The comparison of WeWork to AWS shouldn’t be taken too far, because software is different. Look no further than Cloudflare’s IPO. Plus, leadership matters.
The WeWork IPO is defined by audaciousness and excess, all of which is driven by unlimited access to capital.
What went wrong with Uber’s IPO, and why the trend to stay private longer is problematic for everyone involved.
The Zoom and Slack IPOs show what Microsoft is missing in its growth story: a way to acquire new customers.
Uber’s S-1 raises more questions than it answers
Pinterest’s S-1 shows why too much funding can be bad for startups, while Zoom’s S-1 shows the benefits the come from being great. That, by extension, is a result of the enterprise and consumer markets flip-flopping.
Lyft’s S-1 is out, confirming some suspicions about the ride-sharing market, and raising questions about others. The big question: can Lyft get leverage on its costs, or is Uber better placed?
Sonos will begin trading today, but it faces a tough road without meaningful integration. Spotify faces a difficult road too: it is interesting to think about what they would look like together (even though it won’t happen).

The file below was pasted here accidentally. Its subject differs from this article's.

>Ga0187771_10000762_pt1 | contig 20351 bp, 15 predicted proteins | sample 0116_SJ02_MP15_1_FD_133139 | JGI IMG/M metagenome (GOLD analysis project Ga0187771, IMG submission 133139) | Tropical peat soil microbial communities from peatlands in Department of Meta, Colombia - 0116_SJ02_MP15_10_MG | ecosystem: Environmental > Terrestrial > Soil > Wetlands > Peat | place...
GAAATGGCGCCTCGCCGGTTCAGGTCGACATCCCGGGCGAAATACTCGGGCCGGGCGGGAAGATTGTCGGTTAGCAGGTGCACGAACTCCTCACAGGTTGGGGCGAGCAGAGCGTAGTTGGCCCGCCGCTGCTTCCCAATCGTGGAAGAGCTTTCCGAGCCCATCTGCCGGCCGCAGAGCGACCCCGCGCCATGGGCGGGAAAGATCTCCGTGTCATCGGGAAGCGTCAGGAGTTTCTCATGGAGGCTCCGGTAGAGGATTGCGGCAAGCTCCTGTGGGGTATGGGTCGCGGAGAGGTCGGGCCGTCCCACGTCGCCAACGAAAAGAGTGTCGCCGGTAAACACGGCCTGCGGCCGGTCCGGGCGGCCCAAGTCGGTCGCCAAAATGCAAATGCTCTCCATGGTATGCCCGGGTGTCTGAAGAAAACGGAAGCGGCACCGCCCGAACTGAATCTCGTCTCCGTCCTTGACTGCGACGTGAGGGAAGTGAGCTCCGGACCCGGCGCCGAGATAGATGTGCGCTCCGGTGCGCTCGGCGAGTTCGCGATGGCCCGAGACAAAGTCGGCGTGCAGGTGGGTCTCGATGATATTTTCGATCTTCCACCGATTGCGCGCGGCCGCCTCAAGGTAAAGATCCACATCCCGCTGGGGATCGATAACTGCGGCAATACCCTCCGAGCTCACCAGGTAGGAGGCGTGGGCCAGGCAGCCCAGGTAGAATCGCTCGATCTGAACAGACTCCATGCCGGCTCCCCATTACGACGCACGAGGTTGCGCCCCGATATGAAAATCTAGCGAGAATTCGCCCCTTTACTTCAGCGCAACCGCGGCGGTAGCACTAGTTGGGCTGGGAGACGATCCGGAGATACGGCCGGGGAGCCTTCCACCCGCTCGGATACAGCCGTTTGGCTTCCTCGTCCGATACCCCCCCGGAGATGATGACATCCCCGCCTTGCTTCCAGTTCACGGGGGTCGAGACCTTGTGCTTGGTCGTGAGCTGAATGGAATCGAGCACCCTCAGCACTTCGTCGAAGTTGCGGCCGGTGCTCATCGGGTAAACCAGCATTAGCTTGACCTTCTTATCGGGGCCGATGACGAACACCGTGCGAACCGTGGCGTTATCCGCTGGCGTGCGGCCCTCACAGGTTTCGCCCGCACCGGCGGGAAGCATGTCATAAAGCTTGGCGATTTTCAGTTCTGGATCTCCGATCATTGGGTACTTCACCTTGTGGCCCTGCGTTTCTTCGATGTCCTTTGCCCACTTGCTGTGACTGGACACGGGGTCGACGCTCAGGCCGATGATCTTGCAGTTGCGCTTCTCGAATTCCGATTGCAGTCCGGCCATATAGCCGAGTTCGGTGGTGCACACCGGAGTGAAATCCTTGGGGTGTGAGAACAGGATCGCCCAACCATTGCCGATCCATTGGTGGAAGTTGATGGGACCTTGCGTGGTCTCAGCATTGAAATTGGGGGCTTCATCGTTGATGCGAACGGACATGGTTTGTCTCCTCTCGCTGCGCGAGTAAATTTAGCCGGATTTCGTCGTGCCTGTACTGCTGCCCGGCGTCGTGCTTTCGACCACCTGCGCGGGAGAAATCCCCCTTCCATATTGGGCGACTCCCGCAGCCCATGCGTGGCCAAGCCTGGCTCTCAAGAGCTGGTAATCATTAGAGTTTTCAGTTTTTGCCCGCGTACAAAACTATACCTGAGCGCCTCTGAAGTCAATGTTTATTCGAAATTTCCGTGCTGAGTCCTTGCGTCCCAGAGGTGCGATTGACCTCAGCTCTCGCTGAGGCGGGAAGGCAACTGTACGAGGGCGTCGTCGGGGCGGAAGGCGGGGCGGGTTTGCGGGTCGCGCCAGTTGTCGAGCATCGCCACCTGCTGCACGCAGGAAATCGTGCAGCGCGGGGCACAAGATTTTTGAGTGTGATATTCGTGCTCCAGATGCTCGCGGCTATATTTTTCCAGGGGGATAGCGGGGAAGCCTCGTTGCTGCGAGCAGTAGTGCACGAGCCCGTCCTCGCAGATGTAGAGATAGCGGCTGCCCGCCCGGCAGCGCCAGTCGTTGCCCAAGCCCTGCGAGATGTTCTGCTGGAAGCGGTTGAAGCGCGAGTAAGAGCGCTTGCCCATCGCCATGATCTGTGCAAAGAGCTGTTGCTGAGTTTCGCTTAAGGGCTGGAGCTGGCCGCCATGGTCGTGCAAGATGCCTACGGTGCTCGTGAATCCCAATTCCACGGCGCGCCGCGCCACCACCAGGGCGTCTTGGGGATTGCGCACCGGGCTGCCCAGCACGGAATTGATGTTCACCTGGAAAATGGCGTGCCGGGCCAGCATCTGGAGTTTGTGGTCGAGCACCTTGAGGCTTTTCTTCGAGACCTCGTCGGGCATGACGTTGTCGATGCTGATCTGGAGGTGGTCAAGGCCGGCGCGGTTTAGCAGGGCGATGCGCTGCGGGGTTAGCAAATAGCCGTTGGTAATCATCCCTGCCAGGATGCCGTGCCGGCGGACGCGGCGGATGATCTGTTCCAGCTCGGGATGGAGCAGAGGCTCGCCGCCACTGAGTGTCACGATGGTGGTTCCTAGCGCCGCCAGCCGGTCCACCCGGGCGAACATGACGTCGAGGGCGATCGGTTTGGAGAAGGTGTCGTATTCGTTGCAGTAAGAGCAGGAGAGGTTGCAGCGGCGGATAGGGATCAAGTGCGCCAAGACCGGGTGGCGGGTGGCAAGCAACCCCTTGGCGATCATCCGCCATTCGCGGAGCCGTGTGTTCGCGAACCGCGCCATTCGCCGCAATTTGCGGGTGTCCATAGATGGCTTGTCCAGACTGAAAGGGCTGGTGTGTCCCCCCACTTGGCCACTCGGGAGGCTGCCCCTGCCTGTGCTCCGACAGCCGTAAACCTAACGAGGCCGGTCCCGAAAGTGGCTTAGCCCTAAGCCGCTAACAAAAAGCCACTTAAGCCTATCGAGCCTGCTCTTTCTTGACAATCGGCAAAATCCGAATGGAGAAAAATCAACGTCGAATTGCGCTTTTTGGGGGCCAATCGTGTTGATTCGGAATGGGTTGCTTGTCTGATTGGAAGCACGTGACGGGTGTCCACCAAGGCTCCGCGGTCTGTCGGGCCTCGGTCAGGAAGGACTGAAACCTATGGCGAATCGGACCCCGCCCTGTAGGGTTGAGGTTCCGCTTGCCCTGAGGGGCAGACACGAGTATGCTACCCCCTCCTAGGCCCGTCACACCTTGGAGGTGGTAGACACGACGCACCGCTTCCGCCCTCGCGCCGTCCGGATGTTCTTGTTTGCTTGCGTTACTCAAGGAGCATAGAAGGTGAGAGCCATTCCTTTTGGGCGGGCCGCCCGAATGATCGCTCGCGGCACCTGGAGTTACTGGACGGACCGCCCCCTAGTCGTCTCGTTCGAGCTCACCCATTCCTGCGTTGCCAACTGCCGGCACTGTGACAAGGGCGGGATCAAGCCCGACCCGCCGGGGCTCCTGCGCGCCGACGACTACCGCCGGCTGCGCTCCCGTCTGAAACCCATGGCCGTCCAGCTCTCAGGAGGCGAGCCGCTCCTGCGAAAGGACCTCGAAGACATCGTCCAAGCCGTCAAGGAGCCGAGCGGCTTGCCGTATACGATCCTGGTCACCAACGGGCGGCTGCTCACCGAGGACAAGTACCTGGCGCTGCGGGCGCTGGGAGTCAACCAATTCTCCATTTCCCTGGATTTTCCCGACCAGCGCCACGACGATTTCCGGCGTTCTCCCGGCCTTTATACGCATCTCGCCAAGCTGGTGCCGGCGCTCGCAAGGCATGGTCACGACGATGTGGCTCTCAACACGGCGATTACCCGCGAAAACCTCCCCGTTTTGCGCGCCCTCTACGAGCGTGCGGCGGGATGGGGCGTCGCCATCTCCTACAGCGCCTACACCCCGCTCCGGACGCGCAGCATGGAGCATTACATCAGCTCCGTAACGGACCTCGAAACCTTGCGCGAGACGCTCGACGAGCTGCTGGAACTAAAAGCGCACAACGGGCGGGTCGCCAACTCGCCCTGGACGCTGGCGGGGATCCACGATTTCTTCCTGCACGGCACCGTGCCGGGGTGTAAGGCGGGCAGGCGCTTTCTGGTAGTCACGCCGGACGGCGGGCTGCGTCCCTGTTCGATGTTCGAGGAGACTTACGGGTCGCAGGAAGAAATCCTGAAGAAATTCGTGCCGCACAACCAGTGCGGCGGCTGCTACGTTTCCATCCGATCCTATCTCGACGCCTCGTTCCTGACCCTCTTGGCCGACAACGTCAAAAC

Xiaomi’s IPO shows a company that has come full circle but still has a long ways to go. Then, Samsung remains reliant on components for profit, and both companies show that the Smiling Curve applies to smartphones more than ever.
SendGrid’s IPO exemplifies a company that works: a SaaS offering that enables, and grows alongside, its customer. Then, the differing results for Super Mario Run and Super Mario Galaxy show the value in maximizing revenue amongst core customers.